“Please, my brother, you should not misunderstand me. I am not a politician. I am not holding brief for any person but I must tell you that if there is any politician we miss now, it is only Orji Uzor Kalu,” he said, and added: “This is the point we shall begin to make as from now. What are our traditional rulers doing? How many of them have spoken out against what we are suffering in this country? Does it imply that these people who were slaughtered in Kano last week did not come from villages and towns with traditional rulers? What stops them from protesting to their counterparts in Northern Nigeria?”
He went down memory lane and told how they in the North now miss Kalu, even when he was not a governor in the North. The university teacher smoldered: “We once had a big problem in Kaduna, some years back, when Kalu was the governor of Abia State. He did not waste time in protesting to the Sultan of Sokoto. Check the records. Since that time, nobody had targeted the Igbo in Kaduna because he was very practical. But today, I can tell you unequivocally that things have fallen apart. Our leaders are relaxing in their comfort zones, because their own children are not directly affected.”
The lecturer pleaded that he was not wrongly transferring his aggression but was of the philosophy that somebody like Kalu whose voice should be heard must speak out, because Ndigbo, residing in the North have turned all the cheeks they have, which the northerners have taken advantage of.
“I just feel that somebody whose voice should be heard must speak out to tell the world that nobody has the monopoly of violence. We must speak, my brother. We have turned all the cheeks we have. Maybe, our leaders expect us to voluntarily turn in our necks this time around. Ndigbo should have their agenda in this country. Every group in this land now has a clear identity. We seem to be the only group that is still groping. We must stand up and go back to the drawing board. When we do that, I believe we must stop being the dumping ground of all the evil in the land.”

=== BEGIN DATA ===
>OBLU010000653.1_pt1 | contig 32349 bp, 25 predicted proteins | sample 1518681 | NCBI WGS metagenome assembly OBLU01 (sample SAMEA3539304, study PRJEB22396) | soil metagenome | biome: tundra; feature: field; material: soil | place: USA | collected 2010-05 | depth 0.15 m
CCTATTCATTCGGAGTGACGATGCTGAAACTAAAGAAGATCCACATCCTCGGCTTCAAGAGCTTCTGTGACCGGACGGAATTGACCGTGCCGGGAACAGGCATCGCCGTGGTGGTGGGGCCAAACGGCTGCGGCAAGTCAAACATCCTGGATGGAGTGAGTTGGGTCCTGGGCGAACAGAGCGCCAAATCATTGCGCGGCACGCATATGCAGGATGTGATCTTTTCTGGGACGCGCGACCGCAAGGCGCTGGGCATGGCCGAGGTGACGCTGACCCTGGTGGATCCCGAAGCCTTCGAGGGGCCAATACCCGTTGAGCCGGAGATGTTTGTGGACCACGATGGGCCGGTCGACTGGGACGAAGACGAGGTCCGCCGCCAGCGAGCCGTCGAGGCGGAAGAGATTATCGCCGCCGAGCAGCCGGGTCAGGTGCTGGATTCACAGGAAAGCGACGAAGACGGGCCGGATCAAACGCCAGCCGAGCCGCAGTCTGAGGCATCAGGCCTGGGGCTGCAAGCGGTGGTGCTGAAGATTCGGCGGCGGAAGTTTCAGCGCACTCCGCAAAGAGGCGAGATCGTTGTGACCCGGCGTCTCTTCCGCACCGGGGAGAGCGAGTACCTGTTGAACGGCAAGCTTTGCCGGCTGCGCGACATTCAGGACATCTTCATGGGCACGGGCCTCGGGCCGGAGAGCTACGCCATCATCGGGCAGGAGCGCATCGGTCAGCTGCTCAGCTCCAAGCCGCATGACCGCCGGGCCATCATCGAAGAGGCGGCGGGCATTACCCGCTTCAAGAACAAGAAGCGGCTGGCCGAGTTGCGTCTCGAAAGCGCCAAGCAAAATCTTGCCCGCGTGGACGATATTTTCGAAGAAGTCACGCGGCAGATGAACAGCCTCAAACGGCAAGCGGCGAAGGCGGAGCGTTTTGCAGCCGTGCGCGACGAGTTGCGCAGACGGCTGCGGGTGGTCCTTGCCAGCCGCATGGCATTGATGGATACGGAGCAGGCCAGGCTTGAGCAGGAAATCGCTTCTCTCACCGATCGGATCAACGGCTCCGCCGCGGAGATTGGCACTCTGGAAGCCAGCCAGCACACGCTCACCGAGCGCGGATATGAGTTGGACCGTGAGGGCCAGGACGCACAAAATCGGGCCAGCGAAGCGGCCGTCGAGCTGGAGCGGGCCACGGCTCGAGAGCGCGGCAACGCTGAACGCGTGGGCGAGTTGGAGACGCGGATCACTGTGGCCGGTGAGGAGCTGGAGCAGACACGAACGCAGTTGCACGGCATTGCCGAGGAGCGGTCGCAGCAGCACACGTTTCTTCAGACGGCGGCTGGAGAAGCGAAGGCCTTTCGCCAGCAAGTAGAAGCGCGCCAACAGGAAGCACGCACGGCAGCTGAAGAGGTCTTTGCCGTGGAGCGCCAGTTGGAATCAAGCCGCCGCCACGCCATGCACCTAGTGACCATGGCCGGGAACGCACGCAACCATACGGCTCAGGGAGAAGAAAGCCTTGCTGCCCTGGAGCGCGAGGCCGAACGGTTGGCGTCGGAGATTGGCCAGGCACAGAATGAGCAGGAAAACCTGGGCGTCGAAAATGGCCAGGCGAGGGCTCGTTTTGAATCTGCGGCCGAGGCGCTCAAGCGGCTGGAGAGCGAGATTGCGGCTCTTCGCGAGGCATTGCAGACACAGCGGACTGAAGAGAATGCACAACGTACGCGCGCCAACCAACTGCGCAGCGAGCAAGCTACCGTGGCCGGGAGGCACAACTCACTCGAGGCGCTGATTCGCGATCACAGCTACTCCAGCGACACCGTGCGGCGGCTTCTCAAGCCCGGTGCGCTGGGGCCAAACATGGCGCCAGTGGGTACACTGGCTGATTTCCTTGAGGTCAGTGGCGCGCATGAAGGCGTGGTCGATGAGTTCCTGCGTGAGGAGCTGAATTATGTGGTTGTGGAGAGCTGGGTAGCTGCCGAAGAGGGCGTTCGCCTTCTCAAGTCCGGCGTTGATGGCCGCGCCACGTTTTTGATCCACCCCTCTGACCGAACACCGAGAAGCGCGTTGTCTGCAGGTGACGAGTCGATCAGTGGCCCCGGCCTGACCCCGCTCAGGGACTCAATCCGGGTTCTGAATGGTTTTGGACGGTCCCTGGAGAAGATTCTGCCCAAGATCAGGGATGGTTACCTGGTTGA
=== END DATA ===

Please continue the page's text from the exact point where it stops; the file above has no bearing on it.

Apart from that, Kalu had sought to bring peace in the North on behalf of the government; he had also warned that there should be an end to the monumental killings of Ndigbo. He disclosed this to media men on Tuesday, January 10, 2012. He expressed sadness in particular, over the ceaseless killings of Ndigbo, and southerners in the northern Nigeria.
In strong terms, Kalu said that it was offensive that Ndigbo had come to be besieged whenever there was a discrepancy or crisis of any sort in the North. He was disappointed, and added: “Everyday, Igbo people in the North are being slaughtered in huge numbers and the Federal Government appears clueless, helpless and incapable of coming to the defence of these citizens.”
Kalu had said: “Unfortunately, northern political leaders have made statements and interventions at levels that further question the essence and founding vision of one Nigeria notwithstanding the obnoxious dimension of carrying out such killings in holy places of worship.”
He conversely quoted literary icons, such as (Chinua Achebe (now late), Wole Soyinka and J. P. Clark) in their shared response to the disgustful national calamity thus: “All who possess any iota of influence or authority, who aspire to real leadership must act now to douse the first flickers of ‘responses in kind’, even before they are manifested and become contagious.”
Known as a peacemaker, Kalu did not only talk about the catastrophes, he also submitted advice to Ndigbo and other southerners resident in the North not to rest on their oars to seek to protect their lives and property in the North. He warned that they should not sit down and watch themselves being hacked down by marauders among the northerners.
He said again: “Christians (northern and southern) and all southerners must also refuse to be made scapegoats and must get together to resist these unwarranted attacks. If the attackers get help from outside the country to attack, Christians and southerners should also do the same to defend themselves, if help will not come from within. If we are singled out for attack again, we shall no longer turn the other cheek, but shall demand an eye for an eye.”
Notwithstanding, many Nigerians had scrutinised disappointingly that the elements that originated the civil war of 1967-70 were being experimented. It was a known fact that many Igbo people were killed and mutilated in a pogrom in the North, which was chiefly the cause of the 1967-70 (un)civil war.
These Nigerians are afraid that the country does not experience another war, but added that the war mongers could have been disciplined only if the Federal Government had heeded to Kalu’s offer to negotiate the end of insurgency in the northern part of the country on its behalf.
Today, has the hen not come to the South-East to roost?
• Odimegwu Onwumere is a Rivers State-based poet, writer and consultant and winner, in the digital category, Nordica Media Merits Awards 2016. Tel: +2348057778358. Email: [email protected]